I’m not doing a very good job describing this one. I suppose it sounds weird, but the thing that struck me most, especially in this political climate, was the whole immigration deal. You could substitute Alpha for any ethnic group, and you’d have a story that’s reflective of the way America currently reacts to immigrants. Sure, it’s exaggerated, but the hate and the discrimination are there. I found it all a fascinating way to deal with the whole issue. Buckley’s also being clever with the Atlantian myths and I thought that the whole Alpha-mythos building was quite unique and clever.

As for the rest of it, it’s a fairly typical YA dystopian. Buckley’s fairly brutal with his characters, which adds a level of intensity. And, sure, there’s a romance and the ending is sufficiently open-ended to make room for the sequel. It was a clever take on this genre, and definitely a fun read.

Mockingjay

by Suzanne Collins
ages: 14+
First sentence: “I stare down at my shoes, watching as a fine layer of ash settles on the worn leather.”
Support your local independent bookstore: buy it there! (Though you probably already have.)

NO SPOILERS. Promise.

Like Hunger Games and Catching Fire, this book is very unputdownable. Thankfully, I set aside the day to sit and read, otherwise I’d have been biting my nails and obsessing over the book. Better to get it all over with in one sitting.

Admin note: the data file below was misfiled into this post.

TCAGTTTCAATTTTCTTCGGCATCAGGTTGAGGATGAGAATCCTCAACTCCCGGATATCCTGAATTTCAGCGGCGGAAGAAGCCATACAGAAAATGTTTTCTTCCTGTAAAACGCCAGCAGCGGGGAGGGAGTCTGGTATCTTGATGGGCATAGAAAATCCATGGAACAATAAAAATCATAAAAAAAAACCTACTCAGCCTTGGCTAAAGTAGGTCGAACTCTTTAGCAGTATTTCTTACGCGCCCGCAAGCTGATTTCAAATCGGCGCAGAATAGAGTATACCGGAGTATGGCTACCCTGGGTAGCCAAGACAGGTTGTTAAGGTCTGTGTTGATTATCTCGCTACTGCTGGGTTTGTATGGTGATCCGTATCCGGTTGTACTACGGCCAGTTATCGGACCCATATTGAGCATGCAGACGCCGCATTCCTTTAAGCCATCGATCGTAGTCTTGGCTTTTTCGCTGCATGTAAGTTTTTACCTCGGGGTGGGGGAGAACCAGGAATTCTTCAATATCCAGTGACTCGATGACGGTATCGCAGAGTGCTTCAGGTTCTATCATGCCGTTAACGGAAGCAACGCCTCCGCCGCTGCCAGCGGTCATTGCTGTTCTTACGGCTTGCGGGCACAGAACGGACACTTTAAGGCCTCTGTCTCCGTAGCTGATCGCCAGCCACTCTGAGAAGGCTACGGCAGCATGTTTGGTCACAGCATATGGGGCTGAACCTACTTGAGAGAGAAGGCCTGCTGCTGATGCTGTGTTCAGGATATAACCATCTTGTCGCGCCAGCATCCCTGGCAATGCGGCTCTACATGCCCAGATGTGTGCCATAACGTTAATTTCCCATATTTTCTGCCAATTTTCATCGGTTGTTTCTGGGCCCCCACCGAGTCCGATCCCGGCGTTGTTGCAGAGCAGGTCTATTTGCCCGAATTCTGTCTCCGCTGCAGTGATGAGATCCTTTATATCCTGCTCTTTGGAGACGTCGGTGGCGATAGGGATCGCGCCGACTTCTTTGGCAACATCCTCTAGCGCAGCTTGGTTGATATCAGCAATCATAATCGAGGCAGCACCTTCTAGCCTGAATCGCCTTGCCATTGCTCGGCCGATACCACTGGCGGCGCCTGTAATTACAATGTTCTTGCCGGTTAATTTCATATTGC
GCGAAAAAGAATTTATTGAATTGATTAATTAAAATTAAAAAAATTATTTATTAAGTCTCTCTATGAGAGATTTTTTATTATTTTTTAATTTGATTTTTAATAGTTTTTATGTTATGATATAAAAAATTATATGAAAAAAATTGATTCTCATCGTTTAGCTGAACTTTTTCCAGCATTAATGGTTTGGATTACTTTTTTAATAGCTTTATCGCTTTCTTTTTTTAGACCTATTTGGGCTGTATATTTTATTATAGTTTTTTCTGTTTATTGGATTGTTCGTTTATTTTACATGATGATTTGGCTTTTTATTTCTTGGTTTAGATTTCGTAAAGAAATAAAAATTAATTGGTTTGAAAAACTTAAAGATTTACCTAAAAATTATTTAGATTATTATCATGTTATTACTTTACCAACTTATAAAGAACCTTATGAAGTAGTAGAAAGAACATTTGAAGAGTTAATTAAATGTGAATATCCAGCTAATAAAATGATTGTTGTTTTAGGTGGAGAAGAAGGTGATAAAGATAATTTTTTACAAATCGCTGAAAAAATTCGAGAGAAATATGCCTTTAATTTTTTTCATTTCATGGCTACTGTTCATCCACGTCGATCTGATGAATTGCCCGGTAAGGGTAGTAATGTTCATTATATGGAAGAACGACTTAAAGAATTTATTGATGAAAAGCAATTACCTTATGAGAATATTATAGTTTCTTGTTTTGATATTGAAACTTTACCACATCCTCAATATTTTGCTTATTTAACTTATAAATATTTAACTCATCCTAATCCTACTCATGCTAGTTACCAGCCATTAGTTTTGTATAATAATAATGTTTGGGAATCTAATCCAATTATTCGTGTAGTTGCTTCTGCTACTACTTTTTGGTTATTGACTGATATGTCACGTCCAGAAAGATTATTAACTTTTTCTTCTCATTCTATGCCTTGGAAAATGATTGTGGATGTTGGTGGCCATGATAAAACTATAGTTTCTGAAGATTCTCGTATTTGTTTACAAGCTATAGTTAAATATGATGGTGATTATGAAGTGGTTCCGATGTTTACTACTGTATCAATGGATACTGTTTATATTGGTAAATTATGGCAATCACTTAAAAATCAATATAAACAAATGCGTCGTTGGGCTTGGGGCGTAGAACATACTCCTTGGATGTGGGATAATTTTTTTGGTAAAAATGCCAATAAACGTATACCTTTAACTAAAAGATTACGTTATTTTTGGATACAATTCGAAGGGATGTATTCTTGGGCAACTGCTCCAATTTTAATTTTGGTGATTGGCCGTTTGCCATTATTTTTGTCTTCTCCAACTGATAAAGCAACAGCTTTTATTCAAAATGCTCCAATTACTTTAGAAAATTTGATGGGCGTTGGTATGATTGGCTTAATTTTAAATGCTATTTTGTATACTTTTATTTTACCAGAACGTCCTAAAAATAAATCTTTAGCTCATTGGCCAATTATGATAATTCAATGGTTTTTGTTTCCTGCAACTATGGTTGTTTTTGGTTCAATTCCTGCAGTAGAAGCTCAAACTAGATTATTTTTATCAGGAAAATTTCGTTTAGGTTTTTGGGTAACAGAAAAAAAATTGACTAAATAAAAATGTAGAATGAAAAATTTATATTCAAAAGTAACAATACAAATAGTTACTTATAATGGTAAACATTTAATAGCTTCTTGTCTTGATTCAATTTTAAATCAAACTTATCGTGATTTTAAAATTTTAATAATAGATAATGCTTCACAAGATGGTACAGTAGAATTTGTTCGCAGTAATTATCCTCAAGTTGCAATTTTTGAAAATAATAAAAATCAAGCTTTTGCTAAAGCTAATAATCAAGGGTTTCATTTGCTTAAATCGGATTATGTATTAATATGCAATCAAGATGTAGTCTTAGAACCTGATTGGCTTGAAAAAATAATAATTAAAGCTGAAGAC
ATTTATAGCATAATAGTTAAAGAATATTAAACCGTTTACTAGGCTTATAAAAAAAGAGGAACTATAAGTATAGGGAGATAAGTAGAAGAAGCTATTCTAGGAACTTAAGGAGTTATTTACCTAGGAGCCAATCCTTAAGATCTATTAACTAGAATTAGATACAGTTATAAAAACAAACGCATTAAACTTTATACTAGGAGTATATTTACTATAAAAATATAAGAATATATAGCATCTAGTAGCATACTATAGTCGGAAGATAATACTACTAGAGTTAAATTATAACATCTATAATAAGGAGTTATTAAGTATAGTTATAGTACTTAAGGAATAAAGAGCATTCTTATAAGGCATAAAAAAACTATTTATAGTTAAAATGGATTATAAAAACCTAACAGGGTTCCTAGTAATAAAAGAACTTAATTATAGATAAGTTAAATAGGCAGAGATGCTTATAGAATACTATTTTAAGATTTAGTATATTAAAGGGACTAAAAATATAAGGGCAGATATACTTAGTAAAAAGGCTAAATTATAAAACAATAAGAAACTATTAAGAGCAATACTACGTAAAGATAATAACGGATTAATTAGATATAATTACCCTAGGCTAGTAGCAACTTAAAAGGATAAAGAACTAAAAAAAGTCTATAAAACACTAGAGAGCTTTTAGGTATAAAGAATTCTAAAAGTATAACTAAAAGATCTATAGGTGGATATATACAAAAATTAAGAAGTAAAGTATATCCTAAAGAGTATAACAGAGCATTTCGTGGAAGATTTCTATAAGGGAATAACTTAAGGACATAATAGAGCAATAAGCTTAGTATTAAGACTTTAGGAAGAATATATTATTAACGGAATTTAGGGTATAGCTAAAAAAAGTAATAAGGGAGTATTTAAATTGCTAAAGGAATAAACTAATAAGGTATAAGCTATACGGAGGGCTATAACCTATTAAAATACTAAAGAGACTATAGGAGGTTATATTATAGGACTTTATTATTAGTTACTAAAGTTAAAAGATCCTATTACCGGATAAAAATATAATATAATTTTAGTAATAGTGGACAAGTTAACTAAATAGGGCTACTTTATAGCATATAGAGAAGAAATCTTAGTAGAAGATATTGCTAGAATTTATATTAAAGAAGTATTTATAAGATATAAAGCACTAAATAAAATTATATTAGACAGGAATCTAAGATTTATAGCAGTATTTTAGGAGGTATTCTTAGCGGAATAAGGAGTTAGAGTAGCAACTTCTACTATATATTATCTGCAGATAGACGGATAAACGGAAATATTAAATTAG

And, for the most part, I really really liked the book. I liked what Collins did with Katniss, and the rebellion, and Gale, and especially Peeta. I liked the direction Collins was taking the books, the whole Katniss-as-Mockingjay thing. There were touching moments, some kick-butt moments, she kept me guessing as to where the plot was going, and she generally laid foundation work for something absolutely incredible to happen. There’s a lot of good anti-war stuff in there, how rebellions don’t always work right, how killing ourselves isn’t always the answer.

There are some things I wished she would have done: I missed Cinna, I wished Haymitch had more to do, I wished she had done something more with the District 13 government. Those were minor quibbles, though.

Because, the book fell apart for me. Completely and totally by the last 45 pages. There’s a moment near the end — and if you’ve read the book, you know where it is — where I was on the edge of my seat, disbelieving. However, in the pages that followed, Collins made choices — with characters, with the plot, with narrative — that completely derailed the rest of the book. It would have been so much better if… but it wasn’t. The whole ending was anticlimactic, and took the book in a direction that felt forced. I ended up feeling dissatisfied with the whole book, in the end. I’m not sure what I wanted, really, but it wasn’t the ending that Collins gave me.

Which, unfortunately, left me with a less-than-stellar reaction to the book overall. (And am I the only one?) And that’s too bad. Because it’s a great series: thought provoking and intense. I just wanted something better to end with.